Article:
You are hereJune 7, 2021 | Neural Stem Cells
Niche-derived Factors Modulate Inhibitory Responses of NSCs to Myelin Basic Protein Exposure
Review of “Niche‐dependent inhibition of neural stem cell proliferation and oligodendrogenesis is mediated by the presence of myelin basic protein” from STEM CELLS by Stuart P. Atkinson
While on the search for factors that regulate the behavior of neural stem cells (NSCs) in response to injury or disease, researchers led by Nishanth Lakshman and Cindi M. Morshead (University of Toronto, Toronto, Ontario, Canada) demonstrated that extracellular myelin basic protein (MBP), an essential structural component in the formation of mature myelin in the central nervous system , inhibited the differentiation of spinal cord-derived NSCs without affecting survival  (See their STEM CELLS article for more!). While MBP normally helps to form the myelin sheath that wraps around neuronal axons , injury induces MBP release into the extracellular space, where it displays microenvironment-specific activity .
In their new STEM CELLS study , Lakshman et al. explored the potential role of MBP-associated inhibitory function in forebrain NSCs, which possess a distinct niche [5, 6]. The results of this exciting study highlight how regionally distinct microenvironments influence the impact of MBP on NSCs, a finding that may have important implications for the development of novel regenerative/reparative strategies.
The authors employed in vitro analysis of primary neurospheres derived from the forebrain and spinal cord of wild-type and MBP-deficient mice and confirmed these findings in animal models. They discovered that MBP inhibited the proliferation and oligodendrogenesis of brain and spinal cord NSCs when in the presence of spinal cord-derived conditioned medium; however, MBP had no inhibitory function on brain or spinal cord NSCs when in the presence of forebrain-derived conditioned medium. These findings suggested that a spinal cord microenvironmentally-derived factor may support the negative impact of MBP on NSCs after injury.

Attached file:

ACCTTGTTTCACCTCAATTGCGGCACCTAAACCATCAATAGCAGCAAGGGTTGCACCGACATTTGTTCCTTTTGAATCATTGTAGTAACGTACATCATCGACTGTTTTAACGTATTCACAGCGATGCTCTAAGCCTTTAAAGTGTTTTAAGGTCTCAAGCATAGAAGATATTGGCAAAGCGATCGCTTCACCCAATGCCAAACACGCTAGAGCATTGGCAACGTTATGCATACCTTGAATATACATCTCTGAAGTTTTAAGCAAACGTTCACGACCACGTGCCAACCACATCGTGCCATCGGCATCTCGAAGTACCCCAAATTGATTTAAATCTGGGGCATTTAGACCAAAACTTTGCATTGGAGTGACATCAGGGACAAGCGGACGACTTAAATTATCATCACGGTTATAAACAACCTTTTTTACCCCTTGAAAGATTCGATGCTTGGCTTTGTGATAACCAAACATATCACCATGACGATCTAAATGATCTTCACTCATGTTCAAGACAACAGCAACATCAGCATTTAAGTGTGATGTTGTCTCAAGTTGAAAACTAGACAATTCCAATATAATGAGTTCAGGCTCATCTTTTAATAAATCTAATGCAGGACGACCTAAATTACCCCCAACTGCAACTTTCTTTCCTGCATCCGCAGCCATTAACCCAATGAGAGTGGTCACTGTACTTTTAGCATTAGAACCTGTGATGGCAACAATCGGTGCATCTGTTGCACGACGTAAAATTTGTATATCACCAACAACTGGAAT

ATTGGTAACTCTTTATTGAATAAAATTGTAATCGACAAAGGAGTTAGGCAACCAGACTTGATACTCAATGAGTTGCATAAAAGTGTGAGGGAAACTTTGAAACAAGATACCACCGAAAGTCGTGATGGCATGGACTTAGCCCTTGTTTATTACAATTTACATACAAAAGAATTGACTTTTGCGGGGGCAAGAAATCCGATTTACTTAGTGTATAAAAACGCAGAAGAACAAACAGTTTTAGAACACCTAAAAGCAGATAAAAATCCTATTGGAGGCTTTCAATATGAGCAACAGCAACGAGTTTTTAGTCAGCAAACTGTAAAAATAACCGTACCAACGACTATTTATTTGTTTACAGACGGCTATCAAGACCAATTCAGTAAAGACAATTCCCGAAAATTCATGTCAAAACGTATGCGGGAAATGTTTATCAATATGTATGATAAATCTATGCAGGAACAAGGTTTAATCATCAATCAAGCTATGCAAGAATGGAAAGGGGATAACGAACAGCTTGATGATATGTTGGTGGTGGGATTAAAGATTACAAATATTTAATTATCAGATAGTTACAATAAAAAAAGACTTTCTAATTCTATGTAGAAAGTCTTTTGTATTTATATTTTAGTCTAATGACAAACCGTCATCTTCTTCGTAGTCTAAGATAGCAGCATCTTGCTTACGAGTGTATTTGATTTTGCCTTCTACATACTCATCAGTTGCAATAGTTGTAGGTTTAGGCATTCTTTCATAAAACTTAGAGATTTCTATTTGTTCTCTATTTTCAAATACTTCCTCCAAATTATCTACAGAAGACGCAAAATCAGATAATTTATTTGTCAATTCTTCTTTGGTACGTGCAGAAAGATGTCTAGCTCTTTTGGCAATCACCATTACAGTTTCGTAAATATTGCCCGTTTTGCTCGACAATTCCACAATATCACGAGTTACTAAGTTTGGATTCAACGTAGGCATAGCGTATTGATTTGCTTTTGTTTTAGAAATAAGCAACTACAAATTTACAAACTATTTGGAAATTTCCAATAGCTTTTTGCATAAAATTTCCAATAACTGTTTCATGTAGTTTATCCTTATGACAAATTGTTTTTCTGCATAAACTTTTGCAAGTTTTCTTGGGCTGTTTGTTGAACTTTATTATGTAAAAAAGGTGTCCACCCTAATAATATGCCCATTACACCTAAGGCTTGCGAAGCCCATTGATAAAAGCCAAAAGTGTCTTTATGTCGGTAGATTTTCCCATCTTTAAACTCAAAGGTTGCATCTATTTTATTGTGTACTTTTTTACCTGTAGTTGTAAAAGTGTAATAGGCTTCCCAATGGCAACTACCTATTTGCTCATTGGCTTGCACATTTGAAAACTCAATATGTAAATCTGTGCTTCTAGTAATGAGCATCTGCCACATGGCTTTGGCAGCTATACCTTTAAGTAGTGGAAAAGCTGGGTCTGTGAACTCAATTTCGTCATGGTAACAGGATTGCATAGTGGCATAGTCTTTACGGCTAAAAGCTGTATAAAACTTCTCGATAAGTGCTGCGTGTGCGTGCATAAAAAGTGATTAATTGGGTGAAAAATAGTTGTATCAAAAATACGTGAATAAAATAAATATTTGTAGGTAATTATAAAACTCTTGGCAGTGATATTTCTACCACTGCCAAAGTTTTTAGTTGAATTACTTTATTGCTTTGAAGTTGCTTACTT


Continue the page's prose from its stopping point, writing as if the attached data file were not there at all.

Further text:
Encouragingly, the authors confirmed the existence of heat‐labile protein(s) released from spinal cord niche cells (but not forebrain niche cells) that mediated the inhibitory effects of MBP. Furthermore, the intraventricular infusion of spinal cord-derived conditioned medium into mice prompted a decrease in the proliferation of forebrain NSCs and their progeny, thereby confirming that regionally distinct NSC populations can respond to the spinal cord‐derived inhibitory factor.
The authors hope that their findings will help to delineate the factors and environmental conditions that influence NSC behavior, and in doing so, create a knowledge base that we can employ to induce neural regeneration through the modulation of exogenously-transplanted or endogenous neural stem or progenitor cells.
For more on the behavior of NSCs, the importance of niche-derived microenvironmental factors, and the development of novel regenerative/reparative strategies, stay tuned to the Stem Cells Portal!
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